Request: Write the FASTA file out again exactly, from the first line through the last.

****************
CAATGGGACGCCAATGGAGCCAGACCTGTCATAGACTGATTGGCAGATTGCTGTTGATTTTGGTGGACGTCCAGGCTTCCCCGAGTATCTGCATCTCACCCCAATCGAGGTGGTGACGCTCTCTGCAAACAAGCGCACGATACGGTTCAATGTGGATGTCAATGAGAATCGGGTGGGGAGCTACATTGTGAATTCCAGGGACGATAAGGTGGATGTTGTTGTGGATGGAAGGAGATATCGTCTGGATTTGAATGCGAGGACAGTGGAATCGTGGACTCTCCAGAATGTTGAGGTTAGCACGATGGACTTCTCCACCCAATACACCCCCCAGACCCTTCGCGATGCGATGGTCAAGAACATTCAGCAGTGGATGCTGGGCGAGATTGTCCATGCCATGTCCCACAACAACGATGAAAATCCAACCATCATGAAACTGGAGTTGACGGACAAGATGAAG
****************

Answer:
CAATGGGACGCCAATGGAGCCAGACCTGTCATAGACTGATTGGCAGATTGCTGTTGATTTTGGTGGACGTCCAGGCTTCCCCGAGTATCTGCATCTCACCCCAATCGAGGTGGTGACGCTCTCTGCAAACAAGCGCACGATACGGTTCAATGTGGATGTCAATGAGAATCGGGTGGGGAGCTACATTGTGAATTCCAGGGACGATAAGGTGGATGTTGTTGTGGATGGAAGGAGATATCGTCTGGATTTGAATGCGAGGACAGTGGAATCGTGGACTCTCCAGAATGTTGAGGTTAGCACGATGGACTTCTCCACCCAATACACCCCCCAGACCCTTCGCGATGCGATGGTCAAGAACATTCAGCAGTGGATGCTGGGCGAGATTGTCCATGCCATGTCCCACAACAACGATGAAAATCCAACCATCATGAAACTGGAGTTGACGGACAAGATGAAG